This study analyzed the flexural properties, Vickers hardness, degree of conversion (DC), and cell viability of 3D printed crown and bridge resin postcured using various types of postcuring equipment (PCE). 3D printed specimens were postcured for various times using different types of 3D printing PCE [for 5, 15, and 30 min using LC 3D Print Box (LC), Form Cure (FC), Cure M (CM), and Veltz 3D (VE) devices] and the VALO handheld light-curing (VA) device for 20, 40, and 60 s. Neither the flexural strength (132.27–145.79 MPa) nor the flexural modulus (1.52–1.83 GPa) differed significantly when postcuring for 30 min using the LC, FC, CM, or VE device, or for 20, 40, or 60 s of postcuring using the VA device (p > 0.05). The Vickers hardness was highest after 30 min of postcuring for all groups, and varied significantly with the postcuring time in the LC (p < 0.001) and CM (p < 0.001) groups. DC was significantly higher for the 5-min CM group (84.97 ± 4.02%) than for the GS, 30-min FC, 5-min VE, and 20-s VA groups. Cell viability of the postcured resin specimens was 56.46–92.29%, and varied significantly in the CM and VE groups according to the postcuring time (p < 0.05). Confocal laser scanning microscopy observations showed well-developed cell morphology and numerous cell–cell contacts in all groups except the GS group. This study found that the use of different types of PCE did not significantly affect the flexural properties of 3D printed crown and bridge resin, whereas there were significant variations in DC, Vickers hardness, and cell viability.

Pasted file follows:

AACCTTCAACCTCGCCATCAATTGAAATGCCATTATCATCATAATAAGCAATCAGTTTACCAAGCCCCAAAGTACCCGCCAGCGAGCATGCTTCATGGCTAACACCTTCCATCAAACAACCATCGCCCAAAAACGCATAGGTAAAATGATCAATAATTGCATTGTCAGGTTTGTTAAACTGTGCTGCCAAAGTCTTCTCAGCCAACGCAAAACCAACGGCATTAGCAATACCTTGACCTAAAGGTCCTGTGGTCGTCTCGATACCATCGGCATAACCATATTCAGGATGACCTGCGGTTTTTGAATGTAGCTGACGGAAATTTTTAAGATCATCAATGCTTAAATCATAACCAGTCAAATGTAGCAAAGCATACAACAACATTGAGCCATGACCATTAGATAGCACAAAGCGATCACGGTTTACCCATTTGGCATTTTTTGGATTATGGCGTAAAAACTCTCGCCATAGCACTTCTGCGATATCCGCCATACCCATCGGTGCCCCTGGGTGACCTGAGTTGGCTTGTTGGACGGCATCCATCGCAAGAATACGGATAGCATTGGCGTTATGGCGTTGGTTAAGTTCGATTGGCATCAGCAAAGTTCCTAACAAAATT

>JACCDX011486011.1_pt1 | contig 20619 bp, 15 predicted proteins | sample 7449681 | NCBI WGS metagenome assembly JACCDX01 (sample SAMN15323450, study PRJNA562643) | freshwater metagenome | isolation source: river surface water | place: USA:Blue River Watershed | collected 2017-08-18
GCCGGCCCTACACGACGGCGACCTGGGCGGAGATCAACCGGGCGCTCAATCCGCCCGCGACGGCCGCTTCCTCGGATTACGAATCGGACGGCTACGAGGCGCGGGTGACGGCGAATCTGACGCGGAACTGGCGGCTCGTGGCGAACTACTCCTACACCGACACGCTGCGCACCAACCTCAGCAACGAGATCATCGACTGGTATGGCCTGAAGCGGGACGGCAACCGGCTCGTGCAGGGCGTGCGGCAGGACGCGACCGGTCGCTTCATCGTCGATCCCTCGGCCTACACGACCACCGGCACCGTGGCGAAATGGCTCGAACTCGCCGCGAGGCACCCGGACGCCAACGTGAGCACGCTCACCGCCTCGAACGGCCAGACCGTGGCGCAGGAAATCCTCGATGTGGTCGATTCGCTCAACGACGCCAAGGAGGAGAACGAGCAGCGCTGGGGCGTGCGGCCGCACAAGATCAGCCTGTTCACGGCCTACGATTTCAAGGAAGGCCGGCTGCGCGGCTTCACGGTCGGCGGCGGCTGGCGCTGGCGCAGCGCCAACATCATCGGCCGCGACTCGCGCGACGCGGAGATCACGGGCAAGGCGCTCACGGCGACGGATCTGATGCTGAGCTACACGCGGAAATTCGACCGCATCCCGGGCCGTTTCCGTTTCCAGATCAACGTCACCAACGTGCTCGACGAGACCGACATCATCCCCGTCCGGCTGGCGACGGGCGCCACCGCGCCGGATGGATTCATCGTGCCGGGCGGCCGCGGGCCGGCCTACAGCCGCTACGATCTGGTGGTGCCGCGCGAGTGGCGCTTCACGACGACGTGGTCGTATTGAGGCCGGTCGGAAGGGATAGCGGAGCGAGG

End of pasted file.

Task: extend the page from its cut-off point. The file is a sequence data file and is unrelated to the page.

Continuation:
|Journal||Journal of the Mechanical Behavior of Biomedical Materials|
|Publication status||Published - 2022 Apr|
Bibliographical notePublisher Copyright:
© 2022 Elsevier Ltd
All Science Journal Classification (ASJC) codes
- Biomedical Engineering
- Mechanics of Materials